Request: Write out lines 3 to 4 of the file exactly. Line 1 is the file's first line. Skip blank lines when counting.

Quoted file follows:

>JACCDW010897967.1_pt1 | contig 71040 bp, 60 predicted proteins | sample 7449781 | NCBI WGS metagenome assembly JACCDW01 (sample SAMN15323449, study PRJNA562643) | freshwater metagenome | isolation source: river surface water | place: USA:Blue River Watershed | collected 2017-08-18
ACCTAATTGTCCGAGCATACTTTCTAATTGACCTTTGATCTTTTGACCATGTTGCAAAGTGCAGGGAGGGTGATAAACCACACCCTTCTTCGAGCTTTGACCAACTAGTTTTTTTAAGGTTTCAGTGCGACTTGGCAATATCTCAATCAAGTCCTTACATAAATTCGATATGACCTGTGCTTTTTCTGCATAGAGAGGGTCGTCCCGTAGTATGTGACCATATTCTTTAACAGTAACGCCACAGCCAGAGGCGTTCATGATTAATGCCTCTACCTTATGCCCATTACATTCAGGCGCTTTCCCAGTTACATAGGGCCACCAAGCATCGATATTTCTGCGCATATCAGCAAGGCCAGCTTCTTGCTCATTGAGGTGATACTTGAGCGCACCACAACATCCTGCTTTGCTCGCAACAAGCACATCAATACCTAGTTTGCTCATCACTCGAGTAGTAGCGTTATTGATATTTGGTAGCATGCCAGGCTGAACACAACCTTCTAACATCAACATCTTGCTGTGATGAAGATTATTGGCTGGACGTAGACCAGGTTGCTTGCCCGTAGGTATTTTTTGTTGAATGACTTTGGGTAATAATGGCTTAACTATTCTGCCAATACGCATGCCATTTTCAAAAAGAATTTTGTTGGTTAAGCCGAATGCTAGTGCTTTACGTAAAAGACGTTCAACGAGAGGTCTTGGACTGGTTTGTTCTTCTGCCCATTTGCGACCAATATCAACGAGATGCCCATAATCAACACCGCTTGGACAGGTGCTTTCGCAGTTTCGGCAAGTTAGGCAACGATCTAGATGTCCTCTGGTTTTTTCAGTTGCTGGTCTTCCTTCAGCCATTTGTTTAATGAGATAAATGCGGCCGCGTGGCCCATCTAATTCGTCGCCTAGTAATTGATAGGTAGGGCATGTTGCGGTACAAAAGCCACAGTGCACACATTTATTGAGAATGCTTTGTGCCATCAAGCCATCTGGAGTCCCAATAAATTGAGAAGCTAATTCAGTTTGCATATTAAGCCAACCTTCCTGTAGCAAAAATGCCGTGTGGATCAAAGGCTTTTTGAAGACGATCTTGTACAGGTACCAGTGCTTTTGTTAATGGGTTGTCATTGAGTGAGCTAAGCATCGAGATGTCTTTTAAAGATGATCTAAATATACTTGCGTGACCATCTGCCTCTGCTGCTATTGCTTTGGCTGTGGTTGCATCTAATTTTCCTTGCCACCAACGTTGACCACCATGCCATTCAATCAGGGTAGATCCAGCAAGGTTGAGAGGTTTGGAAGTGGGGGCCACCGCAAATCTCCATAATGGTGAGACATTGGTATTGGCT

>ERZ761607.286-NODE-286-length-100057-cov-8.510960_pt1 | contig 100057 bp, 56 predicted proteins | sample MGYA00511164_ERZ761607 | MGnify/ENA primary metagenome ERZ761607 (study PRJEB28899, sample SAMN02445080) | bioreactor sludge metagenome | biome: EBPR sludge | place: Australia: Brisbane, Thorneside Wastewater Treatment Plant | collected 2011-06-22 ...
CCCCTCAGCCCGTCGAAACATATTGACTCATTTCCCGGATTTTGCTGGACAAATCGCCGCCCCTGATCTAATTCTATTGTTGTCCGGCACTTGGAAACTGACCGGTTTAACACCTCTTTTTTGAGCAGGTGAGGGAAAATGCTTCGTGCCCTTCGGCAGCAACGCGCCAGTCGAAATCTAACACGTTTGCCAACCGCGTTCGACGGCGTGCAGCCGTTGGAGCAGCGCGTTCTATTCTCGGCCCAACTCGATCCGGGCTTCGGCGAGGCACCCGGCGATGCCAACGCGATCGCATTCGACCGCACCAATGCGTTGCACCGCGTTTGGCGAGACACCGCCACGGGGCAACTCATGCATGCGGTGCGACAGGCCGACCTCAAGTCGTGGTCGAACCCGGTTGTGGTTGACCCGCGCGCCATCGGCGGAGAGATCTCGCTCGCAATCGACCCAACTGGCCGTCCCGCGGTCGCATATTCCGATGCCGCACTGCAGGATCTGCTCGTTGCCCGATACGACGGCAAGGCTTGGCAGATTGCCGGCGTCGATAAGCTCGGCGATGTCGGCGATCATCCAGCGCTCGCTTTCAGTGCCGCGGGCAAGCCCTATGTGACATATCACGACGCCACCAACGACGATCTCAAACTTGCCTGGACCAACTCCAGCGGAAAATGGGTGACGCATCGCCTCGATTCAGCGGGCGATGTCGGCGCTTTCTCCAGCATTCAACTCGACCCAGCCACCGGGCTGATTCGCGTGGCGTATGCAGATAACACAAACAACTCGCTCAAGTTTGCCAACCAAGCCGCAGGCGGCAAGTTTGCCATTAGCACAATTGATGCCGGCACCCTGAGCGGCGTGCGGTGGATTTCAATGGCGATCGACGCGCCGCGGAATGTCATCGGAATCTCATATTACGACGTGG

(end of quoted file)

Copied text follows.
>ERZ761607.286-NODE-286-length-100057-cov-8.510960_pt1 | contig 100057 bp, 56 predicted proteins | sample MGYA00511164_ERZ761607 | MGnify/ENA primary metagenome ERZ761607 (study PRJEB28899, sample SAMN02445080) | bioreactor sludge metagenome | biome: EBPR sludge | place: Australia: Brisbane, Thorneside Wastewater Treatment Plant | collected 2011-06-22 ...
CCCCTCAGCCCGTCGAAACATATTGACTCATTTCCCGGATTTTGCTGGACAAATCGCCGCCCCTGATCTAATTCTATTGTTGTCCGGCACTTGGAAACTGACCGGTTTAACACCTCTTTTTTGAGCAGGTGAGGGAAAATGCTTCGTGCCCTTCGGCAGCAACGCGCCAGTCGAAATCTAACACGTTTGCCAACCGCGTTCGACGGCGTGCAGCCGTTGGAGCAGCGCGTTCTATTCTCGGCCCAACTCGATCCGGGCTTCGGCGAGGCACCCGGCGATGCCAACGCGATCGCATTCGACCGCACCAATGCGTTGCACCGCGTTTGGCGAGACACCGCCACGGGGCAACTCATGCATGCGGTGCGACAGGCCGACCTCAAGTCGTGGTCGAACCCGGTTGTGGTTGACCCGCGCGCCATCGGCGGAGAGATCTCGCTCGCAATCGACCCAACTGGCCGTCCCGCGGTCGCATATTCCGATGCCGCACTGCAGGATCTGCTCGTTGCCCGATACGACGGCAAGGCTTGGCAGATTGCCGGCGTCGATAAGCTCGGCGATGTCGGCGATCATCCAGCGCTCGCTTTCAGTGCCGCGGGCAAGCCCTATGTGACATATCACGACGCCACCAACGACGATCTCAAACTTGCCTGGACCAACTCCAGCGGAAAATGGGTGACGCATCGCCTCGATTCAGCGGGCGATGTCGGCGCTTTCTCCAGCATTCAACTCGACCCAGCCACCGGGCTGATTCGCGTGGCGTATGCAGATAACACAAACAACTCGCTCAAGTTTGCCAACCAAGCCGCAGGCGGCAAGTTTGCCATTAGCACAATTGATGCCGGCACCCTGAGCGGCGTGCGGTGGATTTCAATGGCGATCGACGCGCCGCGGAATGTCATCGGAATCTCATATTACGACGTGG